One of the qualities I pride myself on is my range of adaptability. I am equally at home camping in the wilderness (with no toilet or shower for days!) as I am staying in five-star hotels (soaking in a Jacuzzi bath and ordering room service). Marcus shared this love of contrasts and we even had our wedding rings designed to communicate the point: a ring of fine gold ran around the outside to represent elegance, with an inner ring made of steel to represent our more rugged interests, like camping and motorcycle trips. These two rings were mysteriously connected-yet-separate so they made a jingling noise when shaken. The rattling turned out to be a useful communication tool as we would use the sound occasionally, usually when making up after an argument, by shaking them in each other’s ears as a non-verbal way of saying, “I’m sorry. I still love you.” (Photo above: Marcus and me, wearing our rings on our engagement day, camping at Umpqua Hot Springs in Oregon. May 30, 2003.)
Now I wear both rings — Marcus’ bigger one on the bottom and mine on top of his to hold his on — making for quite a weighty load on my left ring finger. I can’t wear the rings every day (especially not when baking pies — all that dough gets stuck in between!) but I did wear them to my dad’s 75th birthday dinner on Tuesday, to which we were driven in a stretch limo.
The last time Marcus and I rode in a limo together was five years earlier, for my dad’s 70th birthday. (Photo, right. May 18, 2005) Which made my dad’s 75th birthday yet another one of those bittersweet occasions. (The bitter and sweet combo is a recurring theme these days — but in truth my life feels more like one big messy, sour rhubarb patch!) While it was fun to be with my family celebrating my dad’s birthday in such high style, my heart was heavy the entire evening with the longing for Marcus who should have been there with us.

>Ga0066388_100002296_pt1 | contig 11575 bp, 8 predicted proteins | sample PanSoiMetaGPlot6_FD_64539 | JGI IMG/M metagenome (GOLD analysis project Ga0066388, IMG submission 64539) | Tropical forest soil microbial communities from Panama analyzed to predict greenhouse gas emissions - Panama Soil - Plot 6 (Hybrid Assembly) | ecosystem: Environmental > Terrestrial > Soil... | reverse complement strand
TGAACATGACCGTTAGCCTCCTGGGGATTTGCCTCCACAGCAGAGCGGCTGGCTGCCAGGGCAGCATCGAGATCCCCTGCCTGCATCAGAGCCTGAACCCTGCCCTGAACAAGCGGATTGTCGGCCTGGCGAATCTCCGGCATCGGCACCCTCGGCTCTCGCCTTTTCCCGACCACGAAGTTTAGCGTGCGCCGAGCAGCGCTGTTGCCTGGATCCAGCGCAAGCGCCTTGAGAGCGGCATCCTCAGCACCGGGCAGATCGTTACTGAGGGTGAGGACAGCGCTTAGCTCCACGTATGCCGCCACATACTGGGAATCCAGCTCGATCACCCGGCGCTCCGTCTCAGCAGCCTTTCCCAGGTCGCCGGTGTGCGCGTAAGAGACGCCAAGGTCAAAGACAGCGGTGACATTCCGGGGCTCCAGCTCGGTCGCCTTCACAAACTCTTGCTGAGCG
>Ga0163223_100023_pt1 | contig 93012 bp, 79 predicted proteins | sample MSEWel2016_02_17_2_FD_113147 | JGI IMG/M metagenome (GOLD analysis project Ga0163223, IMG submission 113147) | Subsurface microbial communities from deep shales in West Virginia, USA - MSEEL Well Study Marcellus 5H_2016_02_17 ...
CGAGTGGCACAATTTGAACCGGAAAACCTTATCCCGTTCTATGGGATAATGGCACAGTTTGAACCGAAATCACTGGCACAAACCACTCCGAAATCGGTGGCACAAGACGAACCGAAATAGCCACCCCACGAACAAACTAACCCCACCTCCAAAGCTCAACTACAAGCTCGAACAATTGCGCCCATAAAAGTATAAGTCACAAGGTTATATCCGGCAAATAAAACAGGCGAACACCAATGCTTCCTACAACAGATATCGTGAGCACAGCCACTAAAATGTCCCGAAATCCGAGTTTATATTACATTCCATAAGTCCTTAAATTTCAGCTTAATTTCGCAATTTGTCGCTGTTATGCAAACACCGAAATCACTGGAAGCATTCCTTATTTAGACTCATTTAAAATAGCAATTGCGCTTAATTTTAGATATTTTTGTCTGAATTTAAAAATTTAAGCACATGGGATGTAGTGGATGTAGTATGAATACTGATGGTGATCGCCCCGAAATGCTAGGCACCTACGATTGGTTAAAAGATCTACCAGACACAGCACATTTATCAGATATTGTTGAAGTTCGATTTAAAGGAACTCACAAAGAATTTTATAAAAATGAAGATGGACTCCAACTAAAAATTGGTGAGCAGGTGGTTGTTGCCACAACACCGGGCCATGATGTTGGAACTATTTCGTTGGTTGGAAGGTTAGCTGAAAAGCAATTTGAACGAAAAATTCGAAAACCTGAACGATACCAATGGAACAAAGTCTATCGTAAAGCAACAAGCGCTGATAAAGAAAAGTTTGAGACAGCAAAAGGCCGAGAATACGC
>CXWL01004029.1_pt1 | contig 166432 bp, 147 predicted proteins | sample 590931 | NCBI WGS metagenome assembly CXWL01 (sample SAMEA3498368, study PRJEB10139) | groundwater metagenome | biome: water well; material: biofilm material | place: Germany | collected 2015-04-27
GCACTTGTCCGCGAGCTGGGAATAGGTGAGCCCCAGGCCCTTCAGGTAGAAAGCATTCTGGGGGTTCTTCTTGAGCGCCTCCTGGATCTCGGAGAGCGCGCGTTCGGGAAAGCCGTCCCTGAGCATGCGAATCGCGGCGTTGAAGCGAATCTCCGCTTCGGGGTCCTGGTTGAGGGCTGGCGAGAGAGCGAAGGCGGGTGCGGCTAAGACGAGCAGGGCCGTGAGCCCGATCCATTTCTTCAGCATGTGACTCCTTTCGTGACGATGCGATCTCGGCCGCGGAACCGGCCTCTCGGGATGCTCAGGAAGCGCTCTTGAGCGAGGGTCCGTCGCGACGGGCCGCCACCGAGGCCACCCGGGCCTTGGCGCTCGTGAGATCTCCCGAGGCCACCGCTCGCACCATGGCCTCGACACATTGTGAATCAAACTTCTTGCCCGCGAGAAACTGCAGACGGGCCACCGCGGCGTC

But wherever Marcus is, surely he would have heard me as I shook my hand throughout the evening (trying to do it in a way that no one would notice or think I had some nervous tick!) I jingled and jingled those heavy gold and steel rings sending him the message, “I’m sorry. I still love you.” And I wish you were here.
(Photo: The Howard Family, minus Marcus.)
(Photo: In the back of the limo with my brother Michael.)
My life continues to be full of contrasts. A fun occasion, a heavy heart. A limo ride to Beverly Hills for dinner one night, driving the RV to the semi-rural life in Portland the next. I set off for Portland on Wednesday and kept jingling those rings the entire 1,000-mile drive. I like to think Marcus did hear me because I made it back safely. If he can’t be my husband any longer at least he can be my guardian angel. The only down side is that my hand is tired from all that ring shaking.
And now for a contrast I’m greatly looking forward to — parking the RV for a while and driving my Mini Cooper again!